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 Table of Contents  
Year : 2022  |  Volume : 17  |  Issue : 4  |  Page : 931-938

Small dense low-density lipoprotein or low-density lipoprotein for cardiovascular disease in Indians: Meta-analysis addressing the diagnostic dilemma

Department of Public Health, Indian Institute of Public Health, Gandhinagar, Gujarat, India

Date of Submission30-Jan-2022
Date of Acceptance11-Apr-2022
Date of Web Publication10-Feb-2023

Correspondence Address:
Dr. Komal Shah
Indian Institute of Public Health, Gandhinagar, Opp. Air Force Head Quarters, Nr. Lekawada Bus Stop, Gandhinagar-Chiloda Road, Gandhinagar - 382 042, Gujarat
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Source of Support: None, Conflict of Interest: None

DOI: 10.4103/jdmimsu.jdmimsu_42_22

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Background: We aimed to assess the association of small dense low-density lipoprotein (sdLDL) – a novel lipid marker for cardiovascular disease (CVD) risk estimation in Indians with the meta-analysis approach. Methods: Various databases, namely PubMed, MEDLINE, and EMBASE, were used to identify the prospective studies showing an association between CVD risk and lipid profile in the Indian population. Heterogeneity was assessed using Q and I2 statistics, and data were expressed using the standardized mean difference (SMD) with 95% confidence interval (CI). Results: After database search, six eligible studies assessing levels of sdLDL and LDL in Indian patients with premature CVD were identified. Level of sdLDL was found to have positive relation with CVD risk in Indians (SMD = 1.352, 95% CI: 0.744–1.96 mg/dL, I2 94.04%, P < 0.001) along with LDL (SMD = 0.680, 95% CI: 0.180–1.180 mg/dL) levels. However, the degree of association was greater with sdLDL. Conclusions: The current meta-analysis clearly identifies sdLDL as the better marker of premature CVD in Indians, especially in case of normal values of classical markers such as LDL.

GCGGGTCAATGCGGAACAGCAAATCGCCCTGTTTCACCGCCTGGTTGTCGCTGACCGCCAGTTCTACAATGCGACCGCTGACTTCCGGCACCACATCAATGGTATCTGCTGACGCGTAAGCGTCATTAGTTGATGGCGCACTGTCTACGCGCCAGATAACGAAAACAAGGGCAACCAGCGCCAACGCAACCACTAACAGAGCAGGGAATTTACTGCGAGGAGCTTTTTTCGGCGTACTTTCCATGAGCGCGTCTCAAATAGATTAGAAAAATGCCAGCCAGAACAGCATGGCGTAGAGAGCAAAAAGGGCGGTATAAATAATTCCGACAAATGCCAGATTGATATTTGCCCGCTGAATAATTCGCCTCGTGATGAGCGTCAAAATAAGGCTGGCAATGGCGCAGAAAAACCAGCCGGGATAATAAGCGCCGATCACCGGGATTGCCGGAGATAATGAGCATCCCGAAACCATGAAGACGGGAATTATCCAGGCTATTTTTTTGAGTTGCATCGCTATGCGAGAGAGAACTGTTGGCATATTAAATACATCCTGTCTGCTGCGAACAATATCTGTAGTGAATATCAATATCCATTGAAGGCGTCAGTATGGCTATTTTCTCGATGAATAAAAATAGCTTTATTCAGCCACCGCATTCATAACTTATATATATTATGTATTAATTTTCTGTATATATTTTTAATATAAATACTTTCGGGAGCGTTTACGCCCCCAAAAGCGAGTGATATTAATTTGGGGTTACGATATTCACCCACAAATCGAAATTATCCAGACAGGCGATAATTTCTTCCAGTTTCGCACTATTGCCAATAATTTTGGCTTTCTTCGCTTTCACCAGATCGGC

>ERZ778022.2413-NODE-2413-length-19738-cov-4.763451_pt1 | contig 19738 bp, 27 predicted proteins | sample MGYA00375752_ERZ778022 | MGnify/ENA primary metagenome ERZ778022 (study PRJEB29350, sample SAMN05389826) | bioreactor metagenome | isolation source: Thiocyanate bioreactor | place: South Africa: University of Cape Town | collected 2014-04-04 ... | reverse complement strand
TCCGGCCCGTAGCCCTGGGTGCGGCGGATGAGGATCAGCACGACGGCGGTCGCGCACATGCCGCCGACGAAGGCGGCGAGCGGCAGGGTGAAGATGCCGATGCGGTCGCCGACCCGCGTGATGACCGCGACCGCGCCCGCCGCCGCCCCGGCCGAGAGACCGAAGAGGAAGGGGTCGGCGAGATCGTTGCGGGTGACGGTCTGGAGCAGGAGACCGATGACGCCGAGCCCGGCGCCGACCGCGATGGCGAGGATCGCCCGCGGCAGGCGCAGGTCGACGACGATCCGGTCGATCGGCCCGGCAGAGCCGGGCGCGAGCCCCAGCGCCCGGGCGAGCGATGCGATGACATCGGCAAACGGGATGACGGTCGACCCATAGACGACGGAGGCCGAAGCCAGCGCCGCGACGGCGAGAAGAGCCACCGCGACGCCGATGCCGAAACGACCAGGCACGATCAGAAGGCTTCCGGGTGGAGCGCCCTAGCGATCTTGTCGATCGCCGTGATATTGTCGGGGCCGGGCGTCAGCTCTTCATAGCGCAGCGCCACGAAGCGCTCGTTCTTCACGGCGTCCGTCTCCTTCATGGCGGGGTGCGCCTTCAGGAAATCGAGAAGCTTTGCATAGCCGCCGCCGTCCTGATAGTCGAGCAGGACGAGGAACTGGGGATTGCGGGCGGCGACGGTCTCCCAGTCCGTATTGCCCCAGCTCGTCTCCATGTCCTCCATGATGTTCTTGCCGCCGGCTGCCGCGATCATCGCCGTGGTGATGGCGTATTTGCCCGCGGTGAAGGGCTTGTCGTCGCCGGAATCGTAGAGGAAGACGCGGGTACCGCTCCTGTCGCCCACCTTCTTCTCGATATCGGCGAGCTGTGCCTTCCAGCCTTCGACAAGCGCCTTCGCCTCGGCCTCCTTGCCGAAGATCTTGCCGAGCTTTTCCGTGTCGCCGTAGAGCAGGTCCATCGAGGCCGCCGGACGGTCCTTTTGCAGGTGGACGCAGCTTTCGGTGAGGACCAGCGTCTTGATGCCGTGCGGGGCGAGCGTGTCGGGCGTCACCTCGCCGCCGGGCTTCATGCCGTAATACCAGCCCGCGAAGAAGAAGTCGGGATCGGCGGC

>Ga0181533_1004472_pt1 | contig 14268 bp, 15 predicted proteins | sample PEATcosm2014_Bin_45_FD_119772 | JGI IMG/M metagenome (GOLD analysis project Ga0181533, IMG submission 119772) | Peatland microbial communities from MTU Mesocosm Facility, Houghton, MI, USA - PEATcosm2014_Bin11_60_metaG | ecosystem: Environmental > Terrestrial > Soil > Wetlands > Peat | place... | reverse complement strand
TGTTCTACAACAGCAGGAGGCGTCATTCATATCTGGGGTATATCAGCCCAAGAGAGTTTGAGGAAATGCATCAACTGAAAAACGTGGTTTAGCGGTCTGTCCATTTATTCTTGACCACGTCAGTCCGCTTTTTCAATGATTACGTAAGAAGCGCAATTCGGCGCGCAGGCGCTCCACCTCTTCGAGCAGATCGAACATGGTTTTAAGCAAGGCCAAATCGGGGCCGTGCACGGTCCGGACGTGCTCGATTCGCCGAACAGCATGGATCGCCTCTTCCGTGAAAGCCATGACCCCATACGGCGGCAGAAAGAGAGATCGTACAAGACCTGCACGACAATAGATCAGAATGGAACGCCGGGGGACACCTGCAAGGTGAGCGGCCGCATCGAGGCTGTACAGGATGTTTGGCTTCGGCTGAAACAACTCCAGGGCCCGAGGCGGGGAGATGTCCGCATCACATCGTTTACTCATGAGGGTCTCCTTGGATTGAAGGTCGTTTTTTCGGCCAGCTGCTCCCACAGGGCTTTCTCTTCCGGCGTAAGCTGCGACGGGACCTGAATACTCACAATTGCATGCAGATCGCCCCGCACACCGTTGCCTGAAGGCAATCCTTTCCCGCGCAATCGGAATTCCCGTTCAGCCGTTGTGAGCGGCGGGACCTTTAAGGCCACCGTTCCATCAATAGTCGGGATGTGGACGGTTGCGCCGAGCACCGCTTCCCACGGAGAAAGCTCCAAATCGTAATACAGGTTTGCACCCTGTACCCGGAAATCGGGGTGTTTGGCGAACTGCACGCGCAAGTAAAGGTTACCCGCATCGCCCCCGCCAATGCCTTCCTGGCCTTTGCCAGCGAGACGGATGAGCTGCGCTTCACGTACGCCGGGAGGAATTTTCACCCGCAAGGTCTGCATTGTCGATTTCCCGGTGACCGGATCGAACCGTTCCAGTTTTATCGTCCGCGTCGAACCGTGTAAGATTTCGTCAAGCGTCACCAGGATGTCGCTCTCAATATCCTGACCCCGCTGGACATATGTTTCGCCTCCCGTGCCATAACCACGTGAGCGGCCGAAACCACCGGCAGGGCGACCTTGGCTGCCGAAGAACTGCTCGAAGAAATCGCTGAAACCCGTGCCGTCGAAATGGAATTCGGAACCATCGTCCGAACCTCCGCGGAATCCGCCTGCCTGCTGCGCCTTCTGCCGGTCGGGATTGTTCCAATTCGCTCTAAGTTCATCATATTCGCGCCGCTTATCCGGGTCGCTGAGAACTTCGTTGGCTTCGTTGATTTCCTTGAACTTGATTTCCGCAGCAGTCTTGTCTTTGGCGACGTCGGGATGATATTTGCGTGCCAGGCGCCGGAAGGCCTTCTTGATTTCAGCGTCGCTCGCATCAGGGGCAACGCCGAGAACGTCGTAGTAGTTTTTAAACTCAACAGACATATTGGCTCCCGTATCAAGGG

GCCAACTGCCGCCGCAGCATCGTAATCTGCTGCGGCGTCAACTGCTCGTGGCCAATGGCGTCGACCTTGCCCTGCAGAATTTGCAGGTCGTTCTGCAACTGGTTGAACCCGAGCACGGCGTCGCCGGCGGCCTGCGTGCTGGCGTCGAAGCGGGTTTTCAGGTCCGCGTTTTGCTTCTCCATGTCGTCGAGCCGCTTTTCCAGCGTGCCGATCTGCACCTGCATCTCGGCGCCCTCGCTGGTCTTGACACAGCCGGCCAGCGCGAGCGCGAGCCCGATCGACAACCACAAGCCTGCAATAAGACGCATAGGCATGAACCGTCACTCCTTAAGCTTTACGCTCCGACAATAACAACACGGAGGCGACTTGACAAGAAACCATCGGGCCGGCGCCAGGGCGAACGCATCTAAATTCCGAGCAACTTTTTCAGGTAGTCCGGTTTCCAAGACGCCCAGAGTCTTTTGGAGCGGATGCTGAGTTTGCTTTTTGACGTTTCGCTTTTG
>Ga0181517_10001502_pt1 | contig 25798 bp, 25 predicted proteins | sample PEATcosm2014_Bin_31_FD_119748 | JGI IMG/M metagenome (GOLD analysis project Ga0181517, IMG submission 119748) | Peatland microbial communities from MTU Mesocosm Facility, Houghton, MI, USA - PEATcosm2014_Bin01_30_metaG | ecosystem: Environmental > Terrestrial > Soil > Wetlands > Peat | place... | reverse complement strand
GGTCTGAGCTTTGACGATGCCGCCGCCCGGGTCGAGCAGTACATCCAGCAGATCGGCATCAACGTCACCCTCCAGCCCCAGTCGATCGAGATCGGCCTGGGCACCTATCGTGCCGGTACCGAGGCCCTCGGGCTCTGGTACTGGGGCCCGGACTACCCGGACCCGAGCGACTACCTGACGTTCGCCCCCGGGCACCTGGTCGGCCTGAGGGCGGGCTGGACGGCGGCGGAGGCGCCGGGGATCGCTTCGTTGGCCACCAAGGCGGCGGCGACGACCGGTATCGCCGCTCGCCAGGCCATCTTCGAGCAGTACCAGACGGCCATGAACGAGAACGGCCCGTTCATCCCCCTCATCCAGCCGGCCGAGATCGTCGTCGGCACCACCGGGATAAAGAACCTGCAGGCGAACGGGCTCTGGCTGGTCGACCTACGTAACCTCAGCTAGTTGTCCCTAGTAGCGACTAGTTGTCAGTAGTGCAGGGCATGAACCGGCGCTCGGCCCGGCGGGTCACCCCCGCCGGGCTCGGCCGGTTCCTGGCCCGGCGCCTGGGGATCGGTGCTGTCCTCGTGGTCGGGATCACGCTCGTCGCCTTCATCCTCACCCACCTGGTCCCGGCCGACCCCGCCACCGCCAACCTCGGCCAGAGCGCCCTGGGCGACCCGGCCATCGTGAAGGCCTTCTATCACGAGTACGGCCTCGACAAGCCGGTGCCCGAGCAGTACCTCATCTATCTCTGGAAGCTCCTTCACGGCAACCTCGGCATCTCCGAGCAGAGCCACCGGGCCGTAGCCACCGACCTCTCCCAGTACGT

Keywords: Cardiovascular disease, Indians, meta-analysis, small dense low-density lipoprotein

How to cite this article:
Shah K, Varna V P, Thomas NE. Small dense low-density lipoprotein or low-density lipoprotein for cardiovascular disease in Indians: Meta-analysis addressing the diagnostic dilemma. J Datta Meghe Inst Med Sci Univ 2022;17:931-8

How to cite this URL:
Shah K, Varna V P, Thomas NE. Small dense low-density lipoprotein or low-density lipoprotein for cardiovascular disease in Indians: Meta-analysis addressing the diagnostic dilemma. J Datta Meghe Inst Med Sci Univ [serial online] 2022 [cited 2023 Apr 1];17:931-8. Available from: http://www.journaldmims.com/text.asp?2022/17/4/931/369503

  Introduction Top